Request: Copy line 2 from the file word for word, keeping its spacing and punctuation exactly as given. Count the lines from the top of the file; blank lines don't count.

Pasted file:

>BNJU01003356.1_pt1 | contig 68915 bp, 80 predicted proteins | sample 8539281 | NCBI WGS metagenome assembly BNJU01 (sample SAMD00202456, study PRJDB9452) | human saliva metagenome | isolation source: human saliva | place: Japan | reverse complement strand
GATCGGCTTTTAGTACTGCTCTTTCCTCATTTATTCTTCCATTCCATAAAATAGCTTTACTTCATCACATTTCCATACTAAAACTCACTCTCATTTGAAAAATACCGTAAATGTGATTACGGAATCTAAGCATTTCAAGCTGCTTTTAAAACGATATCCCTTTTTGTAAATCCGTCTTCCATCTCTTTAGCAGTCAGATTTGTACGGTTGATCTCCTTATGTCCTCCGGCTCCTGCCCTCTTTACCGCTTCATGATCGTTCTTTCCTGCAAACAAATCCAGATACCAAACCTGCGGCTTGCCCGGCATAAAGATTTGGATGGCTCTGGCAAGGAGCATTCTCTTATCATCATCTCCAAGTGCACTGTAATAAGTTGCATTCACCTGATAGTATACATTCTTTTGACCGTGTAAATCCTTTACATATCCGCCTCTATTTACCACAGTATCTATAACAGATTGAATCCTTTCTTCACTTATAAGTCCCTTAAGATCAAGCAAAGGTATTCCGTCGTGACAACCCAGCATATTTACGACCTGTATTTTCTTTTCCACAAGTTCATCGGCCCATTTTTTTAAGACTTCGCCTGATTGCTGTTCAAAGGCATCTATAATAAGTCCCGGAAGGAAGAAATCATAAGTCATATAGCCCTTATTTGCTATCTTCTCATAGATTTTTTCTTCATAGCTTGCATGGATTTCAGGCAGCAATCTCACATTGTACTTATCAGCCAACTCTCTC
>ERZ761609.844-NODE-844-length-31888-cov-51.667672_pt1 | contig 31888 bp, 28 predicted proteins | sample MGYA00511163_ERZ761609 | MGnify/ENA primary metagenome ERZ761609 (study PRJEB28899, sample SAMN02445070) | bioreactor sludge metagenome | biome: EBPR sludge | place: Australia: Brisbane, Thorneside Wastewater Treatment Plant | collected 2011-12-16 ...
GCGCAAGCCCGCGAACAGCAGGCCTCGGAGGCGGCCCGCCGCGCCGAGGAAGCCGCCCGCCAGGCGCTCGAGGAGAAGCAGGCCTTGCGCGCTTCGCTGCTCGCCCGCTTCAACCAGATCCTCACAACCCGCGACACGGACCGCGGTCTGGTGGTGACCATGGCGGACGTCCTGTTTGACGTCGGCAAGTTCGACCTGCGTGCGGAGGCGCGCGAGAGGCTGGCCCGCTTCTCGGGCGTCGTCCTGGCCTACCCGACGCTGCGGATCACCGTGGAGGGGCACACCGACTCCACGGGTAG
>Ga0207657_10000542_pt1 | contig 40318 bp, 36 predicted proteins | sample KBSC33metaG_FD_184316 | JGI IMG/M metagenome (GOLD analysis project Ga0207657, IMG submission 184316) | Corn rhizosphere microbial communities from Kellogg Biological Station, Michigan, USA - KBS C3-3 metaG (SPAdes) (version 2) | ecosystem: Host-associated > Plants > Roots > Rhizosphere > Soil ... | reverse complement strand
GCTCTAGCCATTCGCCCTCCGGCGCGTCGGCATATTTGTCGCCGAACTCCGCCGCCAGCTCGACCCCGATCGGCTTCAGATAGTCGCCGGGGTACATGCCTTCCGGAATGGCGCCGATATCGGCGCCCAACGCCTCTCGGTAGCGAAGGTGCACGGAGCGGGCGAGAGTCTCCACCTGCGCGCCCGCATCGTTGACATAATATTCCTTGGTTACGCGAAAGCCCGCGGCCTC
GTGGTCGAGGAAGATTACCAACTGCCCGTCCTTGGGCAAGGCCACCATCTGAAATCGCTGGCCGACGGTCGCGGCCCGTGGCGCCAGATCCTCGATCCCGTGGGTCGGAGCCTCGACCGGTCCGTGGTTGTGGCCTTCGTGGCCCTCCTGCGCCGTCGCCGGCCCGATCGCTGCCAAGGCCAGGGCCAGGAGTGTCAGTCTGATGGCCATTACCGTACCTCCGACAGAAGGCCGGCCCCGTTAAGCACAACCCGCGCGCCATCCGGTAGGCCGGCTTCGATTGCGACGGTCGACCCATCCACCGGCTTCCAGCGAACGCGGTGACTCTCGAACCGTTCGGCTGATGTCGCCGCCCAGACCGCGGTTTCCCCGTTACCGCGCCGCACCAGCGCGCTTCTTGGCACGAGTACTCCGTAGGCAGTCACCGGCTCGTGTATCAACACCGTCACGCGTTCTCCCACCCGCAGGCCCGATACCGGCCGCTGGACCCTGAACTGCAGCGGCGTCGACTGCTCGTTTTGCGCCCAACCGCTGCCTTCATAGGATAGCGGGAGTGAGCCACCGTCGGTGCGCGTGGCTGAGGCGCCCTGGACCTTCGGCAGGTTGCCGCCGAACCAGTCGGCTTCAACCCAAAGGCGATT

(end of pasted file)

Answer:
GATCGGCTTTTAGTACTGCTCTTTCCTCATTTATTCTTCCATTCCATAAAATAGCTTTACTTCATCACATTTCCATACTAAAACTCACTCTCATTTGAAAAATACCGTAAATGTGATTACGGAATCTAAGCATTTCAAGCTGCTTTTAAAACGATATCCCTTTTTGTAAATCCGTCTTCCATCTCTTTAGCAGTCAGATTTGTACGGTTGATCTCCTTATGTCCTCCGGCTCCTGCCCTCTTTACCGCTTCATGATCGTTCTTTCCTGCAAACAAATCCAGATACCAAACCTGCGGCTTGCCCGGCATAAAGATTTGGATGGCTCTGGCAAGGAGCATTCTCTTATCATCATCTCCAAGTGCACTGTAATAAGTTGCATTCACCTGATAGTATACATTCTTTTGACCGTGTAAATCCTTTACATATCCGCCTCTATTTACCACAGTATCTATAACAGATTGAATCCTTTCTTCACTTATAAGTCCCTTAAGATCAAGCAAAGGTATTCCGTCGTGACAACCCAGCATATTTACGACCTGTATTTTCTTTTCCACAAGTTCATCGGCCCATTTTTTTAAGACTTCGCCTGATTGCTGTTCAAAGGCATCTATAATAAGTCCCGGAAGGAAGAAATCATAAGTCATATAGCCCTTATTTGCTATCTTCTCATAGATTTTTTCTTCATAGCTTGCATGGATTTCAGGCAGCAATCTCACATTGTACTTATCAGCCAACTCTCTC